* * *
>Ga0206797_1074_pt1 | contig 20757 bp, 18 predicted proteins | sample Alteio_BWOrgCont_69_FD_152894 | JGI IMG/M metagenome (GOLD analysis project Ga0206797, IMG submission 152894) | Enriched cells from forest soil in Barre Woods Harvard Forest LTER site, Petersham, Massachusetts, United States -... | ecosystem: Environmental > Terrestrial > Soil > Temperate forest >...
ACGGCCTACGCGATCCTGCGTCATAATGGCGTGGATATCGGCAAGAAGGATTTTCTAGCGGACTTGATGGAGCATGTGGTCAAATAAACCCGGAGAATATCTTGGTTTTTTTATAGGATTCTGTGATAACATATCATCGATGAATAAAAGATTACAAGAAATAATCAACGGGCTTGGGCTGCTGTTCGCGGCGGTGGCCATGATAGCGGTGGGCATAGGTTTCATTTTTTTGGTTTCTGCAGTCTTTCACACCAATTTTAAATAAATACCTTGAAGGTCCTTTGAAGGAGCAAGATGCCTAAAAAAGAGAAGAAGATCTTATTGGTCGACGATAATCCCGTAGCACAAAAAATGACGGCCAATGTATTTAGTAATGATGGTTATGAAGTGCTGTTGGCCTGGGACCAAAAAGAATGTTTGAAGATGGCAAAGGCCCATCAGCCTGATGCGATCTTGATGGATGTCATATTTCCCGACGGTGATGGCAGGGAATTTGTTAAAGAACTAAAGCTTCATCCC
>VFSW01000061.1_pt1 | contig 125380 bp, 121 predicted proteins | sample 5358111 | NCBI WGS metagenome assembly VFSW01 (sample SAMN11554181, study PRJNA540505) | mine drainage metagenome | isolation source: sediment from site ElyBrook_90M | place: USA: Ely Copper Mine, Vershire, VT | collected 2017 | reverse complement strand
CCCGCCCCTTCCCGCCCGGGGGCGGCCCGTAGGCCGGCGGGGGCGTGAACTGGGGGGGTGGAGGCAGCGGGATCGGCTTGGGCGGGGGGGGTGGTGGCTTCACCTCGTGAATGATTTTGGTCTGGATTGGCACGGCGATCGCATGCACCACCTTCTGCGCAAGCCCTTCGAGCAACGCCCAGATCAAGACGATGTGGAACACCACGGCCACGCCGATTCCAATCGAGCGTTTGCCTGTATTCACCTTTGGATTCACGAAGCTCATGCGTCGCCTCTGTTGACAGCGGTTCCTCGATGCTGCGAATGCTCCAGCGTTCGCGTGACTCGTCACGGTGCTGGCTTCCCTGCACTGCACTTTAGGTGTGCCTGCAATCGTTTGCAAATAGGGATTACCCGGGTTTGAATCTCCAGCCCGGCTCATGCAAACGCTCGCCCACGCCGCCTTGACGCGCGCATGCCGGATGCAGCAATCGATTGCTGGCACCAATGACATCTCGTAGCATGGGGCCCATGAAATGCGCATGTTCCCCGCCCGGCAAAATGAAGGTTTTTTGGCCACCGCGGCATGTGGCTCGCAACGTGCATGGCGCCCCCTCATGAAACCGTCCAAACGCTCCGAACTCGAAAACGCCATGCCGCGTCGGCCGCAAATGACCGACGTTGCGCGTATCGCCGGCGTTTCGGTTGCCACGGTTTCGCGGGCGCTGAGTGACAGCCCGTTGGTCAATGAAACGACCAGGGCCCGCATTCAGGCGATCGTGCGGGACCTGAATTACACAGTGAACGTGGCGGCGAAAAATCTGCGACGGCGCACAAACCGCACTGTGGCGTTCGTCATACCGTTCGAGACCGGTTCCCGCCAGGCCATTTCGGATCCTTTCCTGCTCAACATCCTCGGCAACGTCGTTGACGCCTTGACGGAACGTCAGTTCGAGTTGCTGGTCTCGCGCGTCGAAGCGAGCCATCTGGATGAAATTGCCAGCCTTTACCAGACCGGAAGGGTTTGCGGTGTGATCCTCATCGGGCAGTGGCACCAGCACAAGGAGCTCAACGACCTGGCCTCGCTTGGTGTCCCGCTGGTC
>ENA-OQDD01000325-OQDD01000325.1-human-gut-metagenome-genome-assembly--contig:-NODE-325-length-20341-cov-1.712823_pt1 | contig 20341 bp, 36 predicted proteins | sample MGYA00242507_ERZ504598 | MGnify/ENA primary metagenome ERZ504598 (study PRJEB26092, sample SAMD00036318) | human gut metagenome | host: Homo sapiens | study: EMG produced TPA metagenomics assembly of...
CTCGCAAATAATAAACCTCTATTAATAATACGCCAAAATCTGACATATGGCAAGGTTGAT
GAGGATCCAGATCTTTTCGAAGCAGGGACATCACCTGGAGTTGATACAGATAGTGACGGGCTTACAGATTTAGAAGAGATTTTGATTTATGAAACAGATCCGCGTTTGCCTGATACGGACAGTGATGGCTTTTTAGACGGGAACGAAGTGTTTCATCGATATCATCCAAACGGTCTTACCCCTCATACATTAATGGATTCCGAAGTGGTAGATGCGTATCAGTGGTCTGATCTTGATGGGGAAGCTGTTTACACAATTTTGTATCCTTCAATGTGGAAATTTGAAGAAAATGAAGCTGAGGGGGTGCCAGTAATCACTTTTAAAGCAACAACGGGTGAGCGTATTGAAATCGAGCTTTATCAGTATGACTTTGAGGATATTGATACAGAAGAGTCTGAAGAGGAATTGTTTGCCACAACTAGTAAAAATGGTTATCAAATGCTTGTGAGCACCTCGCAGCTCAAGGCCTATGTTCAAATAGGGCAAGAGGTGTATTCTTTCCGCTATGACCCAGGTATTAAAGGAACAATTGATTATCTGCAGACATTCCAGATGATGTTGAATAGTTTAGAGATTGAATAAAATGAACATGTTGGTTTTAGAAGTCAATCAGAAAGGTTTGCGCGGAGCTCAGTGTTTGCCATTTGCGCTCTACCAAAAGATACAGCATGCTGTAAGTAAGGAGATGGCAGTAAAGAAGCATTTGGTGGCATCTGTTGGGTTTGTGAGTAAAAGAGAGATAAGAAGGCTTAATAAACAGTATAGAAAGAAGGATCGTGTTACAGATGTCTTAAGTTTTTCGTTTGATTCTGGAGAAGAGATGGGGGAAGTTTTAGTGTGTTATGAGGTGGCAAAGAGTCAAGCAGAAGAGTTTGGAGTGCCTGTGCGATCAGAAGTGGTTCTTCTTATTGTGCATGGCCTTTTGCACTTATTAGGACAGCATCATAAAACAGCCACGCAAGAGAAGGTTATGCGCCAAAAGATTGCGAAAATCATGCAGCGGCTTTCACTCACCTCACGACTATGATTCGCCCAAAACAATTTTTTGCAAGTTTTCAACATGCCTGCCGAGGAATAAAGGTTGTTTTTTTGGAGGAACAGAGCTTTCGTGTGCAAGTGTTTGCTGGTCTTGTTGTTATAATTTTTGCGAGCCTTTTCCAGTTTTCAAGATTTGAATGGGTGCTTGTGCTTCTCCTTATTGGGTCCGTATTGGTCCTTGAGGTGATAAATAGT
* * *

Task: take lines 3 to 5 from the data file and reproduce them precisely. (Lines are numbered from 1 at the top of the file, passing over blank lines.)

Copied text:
>VFSW01000061.1_pt1 | contig 125380 bp, 121 predicted proteins | sample 5358111 | NCBI WGS metagenome assembly VFSW01 (sample SAMN11554181, study PRJNA540505) | mine drainage metagenome | isolation source: sediment from site ElyBrook_90M | place: USA: Ely Copper Mine, Vershire, VT | collected 2017 | reverse complement strand
CCCGCCCCTTCCCGCCCGGGGGCGGCCCGTAGGCCGGCGGGGGCGTGAACTGGGGGGGTGGAGGCAGCGGGATCGGCTTGGGCGGGGGGGGTGGTGGCTTCACCTCGTGAATGATTTTGGTCTGGATTGGCACGGCGATCGCATGCACCACCTTCTGCGCAAGCCCTTCGAGCAACGCCCAGATCAAGACGATGTGGAACACCACGGCCACGCCGATTCCAATCGAGCGTTTGCCTGTATTCACCTTTGGATTCACGAAGCTCATGCGTCGCCTCTGTTGACAGCGGTTCCTCGATGCTGCGAATGCTCCAGCGTTCGCGTGACTCGTCACGGTGCTGGCTTCCCTGCACTGCACTTTAGGTGTGCCTGCAATCGTTTGCAAATAGGGATTACCCGGGTTTGAATCTCCAGCCCGGCTCATGCAAACGCTCGCCCACGCCGCCTTGACGCGCGCATGCCGGATGCAGCAATCGATTGCTGGCACCAATGACATCTCGTAGCATGGGGCCCATGAAATGCGCATGTTCCCCGCCCGGCAAAATGAAGGTTTTTTGGCCACCGCGGCATGTGGCTCGCAACGTGCATGGCGCCCCCTCATGAAACCGTCCAAACGCTCCGAACTCGAAAACGCCATGCCGCGTCGGCCGCAAATGACCGACGTTGCGCGTATCGCCGGCGTTTCGGTTGCCACGGTTTCGCGGGCGCTGAGTGACAGCCCGTTGGTCAATGAAACGACCAGGGCCCGCATTCAGGCGATCGTGCGGGACCTGAATTACACAGTGAACGTGGCGGCGAAAAATCTGCGACGGCGCACAAACCGCACTGTGGCGTTCGTCATACCGTTCGAGACCGGTTCCCGCCAGGCCATTTCGGATCCTTTCCTGCTCAACATCCTCGGCAACGTCGTTGACGCCTTGACGGAACGTCAGTTCGAGTTGCTGGTCTCGCGCGTCGAAGCGAGCCATCTGGATGAAATTGCCAGCCTTTACCAGACCGGAAGGGTTTGCGGTGTGATCCTCATCGGGCAGTGGCACCAGCACAAGGAGCTCAACGACCTGGCCTCGCTTGGTGTCCCGCTGGTC
>ENA-OQDD01000325-OQDD01000325.1-human-gut-metagenome-genome-assembly--contig:-NODE-325-length-20341-cov-1.712823_pt1 | contig 20341 bp, 36 predicted proteins | sample MGYA00242507_ERZ504598 | MGnify/ENA primary metagenome ERZ504598 (study PRJEB26092, sample SAMD00036318) | human gut metagenome | host: Homo sapiens | study: EMG produced TPA metagenomics assembly of...